8. A. Voter says:

    Isn’t Charest is still under investigation for corruption from his time as Quebec premier?

  9. the real Sean says:

    A few years back an old poly-sci prof told me that only twice in his career did he recall the entire campus being abuzz about a federal political leader visiting. IE not just the poly-sci and philosophy students… the *entire campus*. The recent example was Justin Trudeau. The first example was Jean Charest in the early 90s.

  10. Paul Williams says:

    Very convincing points. The way it looks/sounds the Liberals should be worried. You should join the Liberal Party Warren, they’re going to need some help in the near future.

  11. Tim says:

    You didn’t really mention the part about him being not very popular in Quebec. If you recall the Maple Spring, he first pissed of the students and then everyone else when he tried to legislate the protests… and then he resigned.

    Rona Ambrose would be much more of a Prime Minister in waiting.

    • Tim,

      There was also the matter of Charest losing his seat but that also happened to any number of PMs, most notably Mackenzie King.

    • PJH says:

      Sadly Ms. Ambrose’s French, by her own admission, is not what it should be. Not saying that she couldn’t improve it, her being a quick study….but time is of the essence…and the next Conservative leader will need to hit the rubber chicken/BBQ circuit running this summer-not using valuable time for remedial French lessons(as a certain Joe Clark and Peter McKay did in their summers as freshman MP’s)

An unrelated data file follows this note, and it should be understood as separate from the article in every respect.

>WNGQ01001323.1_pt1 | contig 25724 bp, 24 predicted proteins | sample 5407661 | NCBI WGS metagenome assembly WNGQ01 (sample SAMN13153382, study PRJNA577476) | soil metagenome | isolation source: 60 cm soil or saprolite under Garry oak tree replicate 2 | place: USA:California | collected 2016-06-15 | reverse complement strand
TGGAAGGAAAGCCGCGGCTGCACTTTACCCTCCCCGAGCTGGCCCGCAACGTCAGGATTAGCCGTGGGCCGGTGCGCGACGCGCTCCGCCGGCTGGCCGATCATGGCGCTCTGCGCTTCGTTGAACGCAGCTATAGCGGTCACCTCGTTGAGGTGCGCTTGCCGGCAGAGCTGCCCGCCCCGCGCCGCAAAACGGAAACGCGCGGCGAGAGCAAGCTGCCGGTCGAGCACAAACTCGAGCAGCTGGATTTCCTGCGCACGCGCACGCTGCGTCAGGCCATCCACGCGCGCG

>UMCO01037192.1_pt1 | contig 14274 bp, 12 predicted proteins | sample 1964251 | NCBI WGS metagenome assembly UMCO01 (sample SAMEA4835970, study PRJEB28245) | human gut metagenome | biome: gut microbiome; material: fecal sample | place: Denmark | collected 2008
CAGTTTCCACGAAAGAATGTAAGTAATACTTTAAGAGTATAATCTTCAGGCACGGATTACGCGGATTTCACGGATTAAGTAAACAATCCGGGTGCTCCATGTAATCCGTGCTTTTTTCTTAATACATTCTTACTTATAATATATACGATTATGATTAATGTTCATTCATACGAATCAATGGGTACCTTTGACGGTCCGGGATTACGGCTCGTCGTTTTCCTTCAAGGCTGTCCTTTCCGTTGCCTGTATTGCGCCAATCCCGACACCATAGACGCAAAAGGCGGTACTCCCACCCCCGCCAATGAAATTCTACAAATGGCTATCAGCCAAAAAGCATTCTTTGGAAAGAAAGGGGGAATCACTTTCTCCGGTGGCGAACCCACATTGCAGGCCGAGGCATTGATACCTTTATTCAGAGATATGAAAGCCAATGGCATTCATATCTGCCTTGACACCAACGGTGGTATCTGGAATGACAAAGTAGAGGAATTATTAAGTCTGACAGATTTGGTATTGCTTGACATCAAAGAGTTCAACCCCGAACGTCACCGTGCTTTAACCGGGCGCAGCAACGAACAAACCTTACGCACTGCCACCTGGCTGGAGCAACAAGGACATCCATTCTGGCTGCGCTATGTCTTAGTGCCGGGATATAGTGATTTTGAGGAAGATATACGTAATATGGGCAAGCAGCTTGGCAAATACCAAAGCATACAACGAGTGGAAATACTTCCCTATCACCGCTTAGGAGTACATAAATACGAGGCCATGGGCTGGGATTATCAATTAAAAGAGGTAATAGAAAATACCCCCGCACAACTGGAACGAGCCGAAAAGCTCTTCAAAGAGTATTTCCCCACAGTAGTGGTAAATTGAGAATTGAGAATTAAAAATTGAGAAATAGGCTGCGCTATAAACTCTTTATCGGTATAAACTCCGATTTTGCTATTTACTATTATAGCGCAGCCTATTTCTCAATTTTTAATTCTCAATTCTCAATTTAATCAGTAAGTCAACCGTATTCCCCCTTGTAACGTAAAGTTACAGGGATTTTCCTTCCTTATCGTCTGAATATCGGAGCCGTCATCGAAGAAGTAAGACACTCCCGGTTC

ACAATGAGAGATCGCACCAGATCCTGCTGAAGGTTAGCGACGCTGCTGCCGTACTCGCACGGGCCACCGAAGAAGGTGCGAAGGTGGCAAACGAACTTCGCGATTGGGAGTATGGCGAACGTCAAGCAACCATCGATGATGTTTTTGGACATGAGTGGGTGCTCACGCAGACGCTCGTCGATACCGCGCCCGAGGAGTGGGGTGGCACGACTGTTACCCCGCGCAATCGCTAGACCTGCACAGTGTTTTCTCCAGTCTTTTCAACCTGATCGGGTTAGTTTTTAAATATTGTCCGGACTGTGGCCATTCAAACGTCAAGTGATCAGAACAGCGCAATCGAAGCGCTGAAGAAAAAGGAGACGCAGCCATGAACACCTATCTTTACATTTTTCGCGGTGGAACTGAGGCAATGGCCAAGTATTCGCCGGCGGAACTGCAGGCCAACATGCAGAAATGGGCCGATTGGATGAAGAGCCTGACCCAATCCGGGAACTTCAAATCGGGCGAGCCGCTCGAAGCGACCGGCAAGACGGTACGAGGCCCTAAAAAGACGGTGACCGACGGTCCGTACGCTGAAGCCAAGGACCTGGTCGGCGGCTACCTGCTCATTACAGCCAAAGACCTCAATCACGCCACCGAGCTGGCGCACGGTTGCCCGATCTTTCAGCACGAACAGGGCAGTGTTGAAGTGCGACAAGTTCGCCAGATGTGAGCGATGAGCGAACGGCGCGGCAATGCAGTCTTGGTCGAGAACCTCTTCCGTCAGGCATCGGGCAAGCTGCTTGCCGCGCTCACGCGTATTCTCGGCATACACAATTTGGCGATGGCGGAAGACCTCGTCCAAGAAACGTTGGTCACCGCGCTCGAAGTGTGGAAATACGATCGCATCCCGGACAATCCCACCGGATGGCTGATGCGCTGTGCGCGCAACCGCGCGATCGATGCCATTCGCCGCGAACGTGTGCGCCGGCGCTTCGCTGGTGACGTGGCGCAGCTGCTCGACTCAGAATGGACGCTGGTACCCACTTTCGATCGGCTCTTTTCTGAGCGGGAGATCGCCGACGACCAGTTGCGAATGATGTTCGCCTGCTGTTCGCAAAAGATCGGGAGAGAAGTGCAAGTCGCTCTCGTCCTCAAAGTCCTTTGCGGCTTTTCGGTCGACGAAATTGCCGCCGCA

• Ronald O'Dowd says:


        As long as it’s on par with Harper’s in 2003, with the founding of the CPC, it’s not an insurmountable problem. I keep telling politicians in English Canada to run their offices mostly in French but none of them, until now, have actually been bright enough to do it. That’s why they call the brain a sponge that thrives on repetitive linguistic action.

        • PJH says:

          I agree its not insurmountable, but I think Francophones are no longer willing to put up with politicians who have just “passable” French. I understood Mr. Scheer was fully bilingual, but he was destroyed in the French language debate. We need a leader who can move effortlessly from one official language to the other. Now is not the time for on the job language training. It’s the main reason I think Jean Charest is the best person for the job at this time(aside from all of the other great qualities Mr. Kinsella spelled out so succinctly above) https://abacusdata.ca/french-language-debate-poll-canada-2019/

          • lyn says:

            But what about Charest and Huawei 5G he thinks it is a good idea I have read. If we start dealing with China and 5G we as people loss. Sorry but I don’t trust Charest as of yet he has to prove to me he will not sell Canada to China like Trudeau.

  12. Miles Lunn says:

    You are bang on and agree 100%, my concern is not that he cannot win a general election, rather much like UK Labour, party is more concerned about ideological purity than electability. Much of the rabid base in the Prairies falsely thinks Canadians will come around to their viewpoints and no amount of losses can convince them to change. Basically they see old PCs and Liberals as same thing despite being false. That being said if he can sign up lots of new members could pull off a surprise. And as an added bonus the more extreme elements will likely exit as they are a huge anchor around the party much the way Corbynistas and Momentum are for UK Labour. This would show the party has learned from its two defeats.